Get two sheets of baking paper, and spoon half the mixture onto each one. Roll them up into log about 4cm thick and 20cm long, and put them into the fridge or freezer until the dough is fully firm.

Heat up your oven to 180C (about 170C if fan forced). Cut 1cm thick slices off the dough sticks, and put them a few cms apart on lined biscuit trays. Bake for about 25 minutes, until golden, then slide the biscuits onto a cooling rack with a spatula.

Cashew & Date Biscuits

Chewy wholemeal biscuits studded with cashews or dates – or whatever combination of dried fruit and nuts you prefer. I adapted them fairly heavily from Dan Lepard’s blueberry choc chip cookies. Next time I think I’ll reduce the sugar a bit even more, or use one of those less sweet alternative sugars, like coconut sugar. It was a good toddler-baking-assistant recipe – plenty of stirring involved.

100g softened unsalted butter
25ml rice bran oil
150g brown sugar
1 egg
1 tsp vanilla extract
200g wholemeal flour
½ tsp bicarbonate of soda
good pinch of salt
100g – 150g dried fruit, such as chopped dates
100g cashews or other nutes
75g rolled oats

Heat up your oven to 170C (or 160C if it’s fan-forced). Chop up the nuts and dried fruit. Beat the butter, oil and sugar together with a spoon until smooth, then beat in the egg and vanilla extract. Add the flour, bicarb and salt, beat it in well, then stir in the dried fruit and nuts. It mixes up to a fairly damp dough.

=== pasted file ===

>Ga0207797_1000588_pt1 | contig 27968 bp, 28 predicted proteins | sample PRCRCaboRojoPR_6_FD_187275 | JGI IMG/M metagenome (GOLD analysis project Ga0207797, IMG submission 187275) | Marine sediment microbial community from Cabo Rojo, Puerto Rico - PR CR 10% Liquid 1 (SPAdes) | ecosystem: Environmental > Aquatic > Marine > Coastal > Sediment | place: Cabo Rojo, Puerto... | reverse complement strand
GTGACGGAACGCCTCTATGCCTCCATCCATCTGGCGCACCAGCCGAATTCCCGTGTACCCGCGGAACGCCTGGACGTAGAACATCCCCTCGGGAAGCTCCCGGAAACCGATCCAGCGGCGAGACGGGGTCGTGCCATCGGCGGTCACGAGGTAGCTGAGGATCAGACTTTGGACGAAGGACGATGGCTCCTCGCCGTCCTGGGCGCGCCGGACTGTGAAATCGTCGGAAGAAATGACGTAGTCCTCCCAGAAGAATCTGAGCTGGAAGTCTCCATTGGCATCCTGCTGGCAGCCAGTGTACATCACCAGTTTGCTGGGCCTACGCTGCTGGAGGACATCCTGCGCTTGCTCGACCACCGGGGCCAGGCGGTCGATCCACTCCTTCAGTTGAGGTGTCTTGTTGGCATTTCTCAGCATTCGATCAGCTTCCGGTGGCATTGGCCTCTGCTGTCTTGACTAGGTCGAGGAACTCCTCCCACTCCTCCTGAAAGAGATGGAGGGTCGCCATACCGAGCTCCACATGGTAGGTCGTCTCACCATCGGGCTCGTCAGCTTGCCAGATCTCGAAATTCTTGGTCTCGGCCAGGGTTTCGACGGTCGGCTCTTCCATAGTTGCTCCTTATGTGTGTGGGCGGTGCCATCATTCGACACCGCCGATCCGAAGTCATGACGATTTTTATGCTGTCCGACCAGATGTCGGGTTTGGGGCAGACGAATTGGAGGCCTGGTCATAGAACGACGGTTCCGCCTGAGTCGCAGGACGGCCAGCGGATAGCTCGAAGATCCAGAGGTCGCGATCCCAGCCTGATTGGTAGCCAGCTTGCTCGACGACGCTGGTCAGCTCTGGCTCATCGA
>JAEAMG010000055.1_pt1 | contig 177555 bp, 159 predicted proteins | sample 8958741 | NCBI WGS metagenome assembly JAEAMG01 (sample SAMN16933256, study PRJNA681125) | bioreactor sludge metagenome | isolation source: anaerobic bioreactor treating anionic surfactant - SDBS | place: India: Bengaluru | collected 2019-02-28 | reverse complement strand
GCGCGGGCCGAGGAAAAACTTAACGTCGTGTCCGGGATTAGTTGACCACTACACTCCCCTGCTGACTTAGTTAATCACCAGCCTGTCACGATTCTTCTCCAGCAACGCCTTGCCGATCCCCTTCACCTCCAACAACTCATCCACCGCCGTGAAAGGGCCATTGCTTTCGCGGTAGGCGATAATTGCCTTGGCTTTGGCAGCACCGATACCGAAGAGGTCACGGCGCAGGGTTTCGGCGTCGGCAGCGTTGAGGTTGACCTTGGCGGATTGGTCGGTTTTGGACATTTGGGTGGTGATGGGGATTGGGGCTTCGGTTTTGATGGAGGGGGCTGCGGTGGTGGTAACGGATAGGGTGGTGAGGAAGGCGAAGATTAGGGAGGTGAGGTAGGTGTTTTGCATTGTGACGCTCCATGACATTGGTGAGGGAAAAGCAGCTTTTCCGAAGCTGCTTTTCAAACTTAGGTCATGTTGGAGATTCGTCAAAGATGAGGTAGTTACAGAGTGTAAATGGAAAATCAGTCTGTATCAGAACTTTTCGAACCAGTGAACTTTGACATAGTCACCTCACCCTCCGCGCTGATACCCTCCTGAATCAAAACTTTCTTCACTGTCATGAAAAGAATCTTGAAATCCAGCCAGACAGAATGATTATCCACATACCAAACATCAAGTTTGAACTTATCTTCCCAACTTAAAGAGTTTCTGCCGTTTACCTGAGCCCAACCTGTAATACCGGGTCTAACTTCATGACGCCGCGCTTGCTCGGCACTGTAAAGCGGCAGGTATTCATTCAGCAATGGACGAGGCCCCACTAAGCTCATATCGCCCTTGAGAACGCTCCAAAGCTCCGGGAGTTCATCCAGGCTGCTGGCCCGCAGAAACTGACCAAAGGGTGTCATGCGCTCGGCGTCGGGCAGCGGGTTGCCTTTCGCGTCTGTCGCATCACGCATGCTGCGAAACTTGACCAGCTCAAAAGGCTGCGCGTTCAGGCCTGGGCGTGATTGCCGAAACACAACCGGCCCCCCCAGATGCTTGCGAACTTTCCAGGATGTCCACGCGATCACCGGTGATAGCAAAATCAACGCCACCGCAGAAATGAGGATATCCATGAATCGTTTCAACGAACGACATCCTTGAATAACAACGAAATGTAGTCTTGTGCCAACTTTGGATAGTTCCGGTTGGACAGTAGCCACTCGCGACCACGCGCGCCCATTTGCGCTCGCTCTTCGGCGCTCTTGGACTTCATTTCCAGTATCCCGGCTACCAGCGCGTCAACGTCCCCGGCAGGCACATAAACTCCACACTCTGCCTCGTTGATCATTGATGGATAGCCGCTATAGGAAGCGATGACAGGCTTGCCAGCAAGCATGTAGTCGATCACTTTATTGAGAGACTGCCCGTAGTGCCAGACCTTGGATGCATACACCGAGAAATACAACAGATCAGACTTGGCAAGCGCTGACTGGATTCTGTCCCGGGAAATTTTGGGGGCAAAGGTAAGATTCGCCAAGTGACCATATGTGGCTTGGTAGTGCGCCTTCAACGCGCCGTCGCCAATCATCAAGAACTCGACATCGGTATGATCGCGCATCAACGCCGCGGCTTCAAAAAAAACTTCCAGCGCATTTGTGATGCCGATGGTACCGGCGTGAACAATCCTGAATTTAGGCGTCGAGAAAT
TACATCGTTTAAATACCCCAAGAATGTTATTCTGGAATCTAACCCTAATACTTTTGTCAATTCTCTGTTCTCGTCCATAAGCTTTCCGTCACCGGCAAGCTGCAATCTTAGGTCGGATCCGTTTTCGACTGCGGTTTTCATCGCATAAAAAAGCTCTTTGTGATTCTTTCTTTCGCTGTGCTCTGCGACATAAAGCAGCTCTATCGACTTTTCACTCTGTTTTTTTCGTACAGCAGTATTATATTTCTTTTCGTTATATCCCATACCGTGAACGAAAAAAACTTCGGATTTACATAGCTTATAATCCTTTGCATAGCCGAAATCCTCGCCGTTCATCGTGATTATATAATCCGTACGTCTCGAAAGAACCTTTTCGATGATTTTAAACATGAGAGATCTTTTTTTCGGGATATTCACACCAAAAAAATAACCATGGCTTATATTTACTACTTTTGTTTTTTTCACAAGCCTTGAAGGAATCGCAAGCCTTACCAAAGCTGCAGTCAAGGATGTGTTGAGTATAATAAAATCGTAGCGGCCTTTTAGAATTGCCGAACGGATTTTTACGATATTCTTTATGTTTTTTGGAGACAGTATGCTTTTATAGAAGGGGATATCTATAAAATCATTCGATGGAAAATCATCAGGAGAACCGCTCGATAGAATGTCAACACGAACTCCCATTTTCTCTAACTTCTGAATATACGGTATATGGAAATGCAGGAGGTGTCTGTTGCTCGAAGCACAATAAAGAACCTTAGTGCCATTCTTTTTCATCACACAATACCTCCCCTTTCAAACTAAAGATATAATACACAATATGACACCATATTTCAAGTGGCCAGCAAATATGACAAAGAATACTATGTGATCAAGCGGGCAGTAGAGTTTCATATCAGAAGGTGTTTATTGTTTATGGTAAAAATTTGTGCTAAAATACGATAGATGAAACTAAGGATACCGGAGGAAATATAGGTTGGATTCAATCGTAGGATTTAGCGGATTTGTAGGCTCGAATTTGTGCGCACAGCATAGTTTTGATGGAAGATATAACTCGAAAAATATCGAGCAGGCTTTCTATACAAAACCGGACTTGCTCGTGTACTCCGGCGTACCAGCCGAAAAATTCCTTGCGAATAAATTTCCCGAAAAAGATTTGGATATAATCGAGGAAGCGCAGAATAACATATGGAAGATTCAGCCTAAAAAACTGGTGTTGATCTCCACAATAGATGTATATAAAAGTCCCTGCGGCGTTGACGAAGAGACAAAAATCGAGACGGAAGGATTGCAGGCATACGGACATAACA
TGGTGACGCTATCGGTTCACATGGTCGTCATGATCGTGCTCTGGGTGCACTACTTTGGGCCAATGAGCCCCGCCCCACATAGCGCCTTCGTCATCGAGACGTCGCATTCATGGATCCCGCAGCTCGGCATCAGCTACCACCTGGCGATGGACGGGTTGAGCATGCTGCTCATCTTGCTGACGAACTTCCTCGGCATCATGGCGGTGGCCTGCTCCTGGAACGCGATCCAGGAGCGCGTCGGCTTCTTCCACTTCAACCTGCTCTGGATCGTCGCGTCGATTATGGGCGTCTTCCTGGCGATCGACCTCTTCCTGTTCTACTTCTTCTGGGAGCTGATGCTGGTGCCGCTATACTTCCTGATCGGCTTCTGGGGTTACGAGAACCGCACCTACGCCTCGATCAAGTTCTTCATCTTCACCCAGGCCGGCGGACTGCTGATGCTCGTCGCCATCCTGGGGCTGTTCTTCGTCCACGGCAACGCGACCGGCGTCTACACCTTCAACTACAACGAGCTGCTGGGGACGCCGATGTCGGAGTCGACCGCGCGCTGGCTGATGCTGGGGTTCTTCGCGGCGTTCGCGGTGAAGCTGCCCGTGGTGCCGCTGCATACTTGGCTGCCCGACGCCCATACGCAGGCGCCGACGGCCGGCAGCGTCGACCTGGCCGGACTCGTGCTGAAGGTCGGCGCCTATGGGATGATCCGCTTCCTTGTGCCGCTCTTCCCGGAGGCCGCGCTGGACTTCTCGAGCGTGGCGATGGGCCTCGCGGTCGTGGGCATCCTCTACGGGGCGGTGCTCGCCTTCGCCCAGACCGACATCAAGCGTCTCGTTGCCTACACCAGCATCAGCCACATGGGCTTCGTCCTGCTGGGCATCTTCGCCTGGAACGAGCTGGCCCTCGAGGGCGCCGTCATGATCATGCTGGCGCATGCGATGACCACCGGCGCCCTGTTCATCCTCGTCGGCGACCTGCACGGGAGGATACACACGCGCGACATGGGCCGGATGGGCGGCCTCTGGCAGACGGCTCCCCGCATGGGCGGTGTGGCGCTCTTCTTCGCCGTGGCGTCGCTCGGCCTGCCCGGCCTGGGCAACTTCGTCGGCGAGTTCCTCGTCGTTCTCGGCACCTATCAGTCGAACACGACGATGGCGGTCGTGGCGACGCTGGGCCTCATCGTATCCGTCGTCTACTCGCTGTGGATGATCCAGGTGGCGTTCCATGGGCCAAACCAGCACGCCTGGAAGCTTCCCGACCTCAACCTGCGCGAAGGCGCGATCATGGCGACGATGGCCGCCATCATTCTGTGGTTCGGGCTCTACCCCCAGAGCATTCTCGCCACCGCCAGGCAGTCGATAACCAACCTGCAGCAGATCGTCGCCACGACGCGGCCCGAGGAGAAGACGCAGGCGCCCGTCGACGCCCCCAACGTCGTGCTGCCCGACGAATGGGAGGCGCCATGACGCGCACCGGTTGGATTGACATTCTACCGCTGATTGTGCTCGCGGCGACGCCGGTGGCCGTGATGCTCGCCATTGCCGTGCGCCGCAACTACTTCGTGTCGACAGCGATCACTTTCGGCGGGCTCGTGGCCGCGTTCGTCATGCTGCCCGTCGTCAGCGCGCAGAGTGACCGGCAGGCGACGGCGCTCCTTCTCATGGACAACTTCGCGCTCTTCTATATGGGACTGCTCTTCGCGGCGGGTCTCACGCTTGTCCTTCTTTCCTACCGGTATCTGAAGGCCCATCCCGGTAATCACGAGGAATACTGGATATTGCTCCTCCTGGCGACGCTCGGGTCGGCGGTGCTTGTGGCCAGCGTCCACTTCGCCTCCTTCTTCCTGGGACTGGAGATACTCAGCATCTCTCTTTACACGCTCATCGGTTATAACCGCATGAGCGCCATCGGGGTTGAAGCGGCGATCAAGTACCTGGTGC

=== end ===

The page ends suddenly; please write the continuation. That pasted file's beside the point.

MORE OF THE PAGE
Line two biscuit trays. Scoop up spoonfuls of the biscuit dough and roll them into rough 2-3cm balls. Pass the balls to your toddler, and tell him or her to press them gently onto the biscuit tray. This instruction will be ignored. You may need to uncompress some of the biscuits a little before baking them for around 15 minutes, until they’re just started to brown at the edges. They’ll firm up as they cool, and you can transfer them to a cooling rack after 10 minutes or so.

Chockablock Cookies

This recipe is originally by Dorie Greenspan, from Baking From My Home to Yours. I found it on Popsicles and Sandy Feet and made some slight variations due to the ingredients I could get hold of (and to leave out the dried coconut, because I’m not a fan). It’s a lovely chunky biscuit that’s so variable – the recipe calls for a cup of dried fruit and a cup of nuts, and there are so many different flavour combinations you could try. Over at Popsicles and Sandy Feet, Mary has detailed six different combinations she tried.

I ended up using dried cranberries, pecans and 70% dark chocolate. The original recipe calls for two cups of chocolate chips, but I think (astonishingly, given my love of chocolate) that it’s too much, with all the other additions to the mixture. I cut it down to one, and I think the results are marvellous. Chewy, oaty, fabulous cookies.